Prendergast, who for Rolling Stone covered the trials of teenagers Richard and Deborah Jahnke in Wyoming for the 1982 murder of their father, has produced an objective, affecting account of the case. A borderline psychotic, Jahnke senior subjected his wife and children to abuse both physical and psychological and, for a time, made sexual advances toward his daughter. Their residence became a house of terror, with the mother the most terrified of all, according to Prendergast. The children's feeble and intermittent attempts to acquaint outsiders with their situation were of no avail. Finally, with his sister's semiconnivance, Richard shot his father. The trials of the two, held separately, showed American justice at its worst: a prosecutor more interested in convictions than in finding the truth, and two inept and hidebound judges, one of whom would not admit evidence of child abuse. Deborah's sentence has now been commuted to one year of probation and Richard has been released on parole. A searing, convincing indictment.
How do K-12 students become self-regulated learners who actively deploy comprehension strategies to make meaning from texts? This cutting-edge guide is the first book to highlight the importance of executive skills for improving reading comprehension. Chapters review the research base for particular executive functions--such as planning, organization, cognitive flexibility, and impulse control--and present practical skills-building strategies for the classroom. Detailed examples show what each skill looks like in real readers, and sidebars draw explicit connections to the Common Core State Standards (CCSS). Reproducible planning and assessment forms can be downloaded and printed in a convenient 8 1/2" x 11" size.
With Baby ER, Pulitzer Prize-winner Edward Humes tells the unforgettable story of wonder and hope that lies at medicine's cutting edge, where extraordinary healers and extraordinary patients come together to make miracles -- in a place where lives are held, literally, in the palms of doctors' hands. <P><P> For the parents of sick and premature babies, some weighing less than a pound and no bigger than a can of cola, the Neonatal Intensive Care Unit -- the "Baby ER" -- is their one bastion of hope during the most terrifying moments of their lives, when their children's very survival hangs in the balance. <P> Given unprecedented access to this normally private world, Humes witnesses the midnight deliveries, the harrowing Code Blues, the heart-wrenching setbacks; be there when a young mother first holds her son as he finally emerges from the incubator, and for the triumphant day of discharge, when families are at last made whole. Set in Southern California's Long Beach Memorial Medical Center, home to one of the largest and most respected neonatal units in the nation, Baby ER also describes the inspiring and dramatic efforts of the uniquely gifted physicians, nurses and other healers who work medicine's tiniest miracles, bringing life to a place where, for all but a minute fraction of human history, death has reigned supreme. The neonatal unit has been transformed in recent years by revolutionary advances that have enabled impossibly small preemies not only to survive but to thrive. Children born so early they would have been considered miscarriages fifteen years ago are now going home in their car seats thanks to state-of-the-art care; parents who would have faced unspeakable loss now have diapers to change. <P> But there is also a cost to the wonders of technology and skill that preserve such fragile lives. Though joy is most often the result of this remarkable brand of medicine called neonatology, a life saved does not always lead to a life worth living. The accompanying burdens -- sometimes grievous ones -- raise difficult moral, ethical and financial questions. In a narrative both lyrical and intense, Humes does not skirt these tough questions, nor do the talented physicians at the center of Baby ER, who must ask themselves not only how far they can go to save a child, but how far they should go. In an era when aggressive new fertility treatments have created an epidemic of high-risk multiple births, and one in ten babies in the U. S. is born premature, Baby ER provides a timely and compelling portrait of medicine's brave new world.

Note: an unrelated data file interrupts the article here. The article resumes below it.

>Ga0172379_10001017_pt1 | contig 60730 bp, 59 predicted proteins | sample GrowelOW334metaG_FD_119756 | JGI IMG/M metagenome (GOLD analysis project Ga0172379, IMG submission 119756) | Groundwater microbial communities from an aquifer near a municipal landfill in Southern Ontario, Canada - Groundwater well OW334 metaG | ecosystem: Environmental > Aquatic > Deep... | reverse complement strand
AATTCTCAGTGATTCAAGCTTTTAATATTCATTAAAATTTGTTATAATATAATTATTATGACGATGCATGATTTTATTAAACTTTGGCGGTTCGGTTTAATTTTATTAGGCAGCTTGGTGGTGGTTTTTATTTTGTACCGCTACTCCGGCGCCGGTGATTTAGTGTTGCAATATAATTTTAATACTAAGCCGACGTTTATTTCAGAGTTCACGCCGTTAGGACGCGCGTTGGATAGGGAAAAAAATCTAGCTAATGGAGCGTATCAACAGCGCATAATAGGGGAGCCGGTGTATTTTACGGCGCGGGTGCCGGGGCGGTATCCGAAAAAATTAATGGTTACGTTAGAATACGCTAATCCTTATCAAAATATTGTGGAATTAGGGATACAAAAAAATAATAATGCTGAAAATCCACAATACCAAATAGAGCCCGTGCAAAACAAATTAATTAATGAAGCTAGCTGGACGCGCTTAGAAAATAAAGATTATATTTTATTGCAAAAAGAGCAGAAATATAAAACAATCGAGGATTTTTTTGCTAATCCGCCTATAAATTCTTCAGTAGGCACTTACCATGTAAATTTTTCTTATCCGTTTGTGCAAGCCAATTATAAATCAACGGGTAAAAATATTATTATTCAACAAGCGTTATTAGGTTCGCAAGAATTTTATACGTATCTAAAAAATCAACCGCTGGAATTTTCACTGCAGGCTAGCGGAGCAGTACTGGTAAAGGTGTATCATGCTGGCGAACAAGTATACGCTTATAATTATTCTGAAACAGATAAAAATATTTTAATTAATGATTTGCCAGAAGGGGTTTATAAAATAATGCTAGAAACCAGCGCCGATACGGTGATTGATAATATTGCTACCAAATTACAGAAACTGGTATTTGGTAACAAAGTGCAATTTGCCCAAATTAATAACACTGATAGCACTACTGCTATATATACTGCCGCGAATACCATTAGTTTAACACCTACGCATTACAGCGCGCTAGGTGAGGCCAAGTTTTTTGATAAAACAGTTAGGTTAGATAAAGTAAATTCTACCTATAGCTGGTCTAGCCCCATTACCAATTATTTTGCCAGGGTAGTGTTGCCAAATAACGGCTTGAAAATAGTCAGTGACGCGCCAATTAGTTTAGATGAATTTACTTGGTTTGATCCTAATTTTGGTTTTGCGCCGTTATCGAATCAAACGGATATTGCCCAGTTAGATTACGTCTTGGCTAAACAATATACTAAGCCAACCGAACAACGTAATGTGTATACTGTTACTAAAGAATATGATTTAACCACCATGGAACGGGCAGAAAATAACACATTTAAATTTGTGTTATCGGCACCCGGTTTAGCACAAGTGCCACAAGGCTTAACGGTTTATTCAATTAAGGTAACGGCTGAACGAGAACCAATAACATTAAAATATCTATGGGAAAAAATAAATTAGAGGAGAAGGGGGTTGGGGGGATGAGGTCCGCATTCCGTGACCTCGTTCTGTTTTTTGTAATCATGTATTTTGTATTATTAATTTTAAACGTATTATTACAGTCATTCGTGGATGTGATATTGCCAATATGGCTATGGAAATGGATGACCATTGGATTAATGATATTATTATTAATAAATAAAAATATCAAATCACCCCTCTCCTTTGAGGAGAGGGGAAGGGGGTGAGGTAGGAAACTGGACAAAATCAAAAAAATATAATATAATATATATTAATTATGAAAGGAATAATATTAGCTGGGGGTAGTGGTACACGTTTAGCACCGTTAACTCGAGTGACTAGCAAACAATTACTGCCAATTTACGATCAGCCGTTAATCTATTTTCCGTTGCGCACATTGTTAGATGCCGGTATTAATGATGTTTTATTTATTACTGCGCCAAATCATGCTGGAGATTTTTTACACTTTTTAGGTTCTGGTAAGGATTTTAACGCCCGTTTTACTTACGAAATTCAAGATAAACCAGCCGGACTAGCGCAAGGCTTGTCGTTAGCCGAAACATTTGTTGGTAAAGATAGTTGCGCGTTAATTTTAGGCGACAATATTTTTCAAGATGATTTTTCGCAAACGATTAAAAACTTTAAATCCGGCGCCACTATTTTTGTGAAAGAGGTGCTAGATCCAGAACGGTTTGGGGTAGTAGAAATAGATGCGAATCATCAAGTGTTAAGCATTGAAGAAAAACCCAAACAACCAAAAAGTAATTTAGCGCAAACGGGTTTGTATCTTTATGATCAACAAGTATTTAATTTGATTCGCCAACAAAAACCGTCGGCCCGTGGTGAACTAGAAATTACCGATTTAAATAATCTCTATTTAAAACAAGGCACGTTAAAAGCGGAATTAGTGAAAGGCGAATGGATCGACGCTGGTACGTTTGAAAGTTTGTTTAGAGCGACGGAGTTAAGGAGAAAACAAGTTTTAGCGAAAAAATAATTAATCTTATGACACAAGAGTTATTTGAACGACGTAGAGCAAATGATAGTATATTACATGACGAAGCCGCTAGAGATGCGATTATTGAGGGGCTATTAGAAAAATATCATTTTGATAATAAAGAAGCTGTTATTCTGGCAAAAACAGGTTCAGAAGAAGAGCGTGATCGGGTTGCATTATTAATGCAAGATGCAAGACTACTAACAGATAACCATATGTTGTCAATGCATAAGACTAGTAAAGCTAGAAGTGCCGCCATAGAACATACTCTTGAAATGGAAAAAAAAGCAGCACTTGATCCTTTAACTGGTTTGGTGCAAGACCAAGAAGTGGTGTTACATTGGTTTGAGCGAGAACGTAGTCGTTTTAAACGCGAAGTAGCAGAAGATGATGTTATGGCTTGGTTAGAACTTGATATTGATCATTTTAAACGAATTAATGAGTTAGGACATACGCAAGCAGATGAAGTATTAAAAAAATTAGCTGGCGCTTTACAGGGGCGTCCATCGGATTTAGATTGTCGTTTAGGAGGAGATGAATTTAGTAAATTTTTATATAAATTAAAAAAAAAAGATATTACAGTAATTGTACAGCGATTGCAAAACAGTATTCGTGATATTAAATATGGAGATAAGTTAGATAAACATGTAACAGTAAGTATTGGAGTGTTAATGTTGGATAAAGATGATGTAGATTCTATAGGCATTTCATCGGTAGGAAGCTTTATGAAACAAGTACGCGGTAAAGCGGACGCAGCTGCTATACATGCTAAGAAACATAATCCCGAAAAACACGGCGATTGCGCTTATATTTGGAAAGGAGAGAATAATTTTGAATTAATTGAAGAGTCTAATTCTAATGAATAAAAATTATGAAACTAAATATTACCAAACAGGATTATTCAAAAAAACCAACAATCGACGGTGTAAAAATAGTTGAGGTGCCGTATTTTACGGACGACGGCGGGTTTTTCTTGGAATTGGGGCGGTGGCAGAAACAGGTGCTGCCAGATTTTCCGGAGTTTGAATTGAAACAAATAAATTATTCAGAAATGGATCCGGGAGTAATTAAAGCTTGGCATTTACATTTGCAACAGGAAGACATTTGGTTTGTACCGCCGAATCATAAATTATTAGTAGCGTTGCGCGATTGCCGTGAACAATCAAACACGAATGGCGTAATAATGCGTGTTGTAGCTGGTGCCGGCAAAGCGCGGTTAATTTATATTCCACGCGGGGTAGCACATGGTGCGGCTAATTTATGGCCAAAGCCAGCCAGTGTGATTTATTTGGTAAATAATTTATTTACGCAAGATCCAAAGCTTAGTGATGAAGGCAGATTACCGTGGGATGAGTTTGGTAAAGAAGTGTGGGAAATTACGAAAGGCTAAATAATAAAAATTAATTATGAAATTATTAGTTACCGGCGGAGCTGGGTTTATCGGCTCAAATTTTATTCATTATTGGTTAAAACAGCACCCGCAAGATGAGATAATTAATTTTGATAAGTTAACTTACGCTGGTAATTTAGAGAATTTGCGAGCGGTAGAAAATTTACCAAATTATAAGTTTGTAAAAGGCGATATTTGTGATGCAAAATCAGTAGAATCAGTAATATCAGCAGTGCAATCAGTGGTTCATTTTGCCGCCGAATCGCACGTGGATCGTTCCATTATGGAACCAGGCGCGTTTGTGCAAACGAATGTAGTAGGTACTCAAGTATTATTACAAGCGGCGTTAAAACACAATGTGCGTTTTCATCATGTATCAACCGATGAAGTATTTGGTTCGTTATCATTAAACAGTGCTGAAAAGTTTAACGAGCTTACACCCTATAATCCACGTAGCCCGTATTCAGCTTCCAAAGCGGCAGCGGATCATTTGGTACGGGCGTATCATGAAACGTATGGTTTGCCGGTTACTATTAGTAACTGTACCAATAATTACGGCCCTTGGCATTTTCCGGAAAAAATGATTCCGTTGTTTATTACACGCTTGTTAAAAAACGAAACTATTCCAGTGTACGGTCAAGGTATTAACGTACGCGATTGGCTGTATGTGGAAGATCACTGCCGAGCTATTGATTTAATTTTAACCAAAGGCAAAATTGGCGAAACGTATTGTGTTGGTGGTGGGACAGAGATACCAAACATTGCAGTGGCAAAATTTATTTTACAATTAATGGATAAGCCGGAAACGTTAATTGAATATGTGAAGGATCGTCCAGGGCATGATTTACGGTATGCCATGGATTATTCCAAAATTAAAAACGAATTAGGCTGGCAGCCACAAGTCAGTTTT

One of the most important and original thinkers of the twentieth century, Jacques Ellul (1912-1994) was a noted sociologist, historian, law professor, and self-described "Christian anarchist." At the University of Bordeaux, Ellul taught and wrote extensively on the relationship between technology and contemporary culture, the tenets of the Christian faith, and the principles of human freedom and responsibility. On Freedom, Love, and Power is the transcription of a series of talks given by Ellul in 1974 in which he refines and clarifies some of his most controversial insights on the Jewish and Christian Bibles and their relevance to contemporary society.This expanded edition of Ellul's talks features additional material, previously unavailable, that focuses on Christianity's potential service to humanity as a community that exemplifies a society where people are reconciled with one another and with God.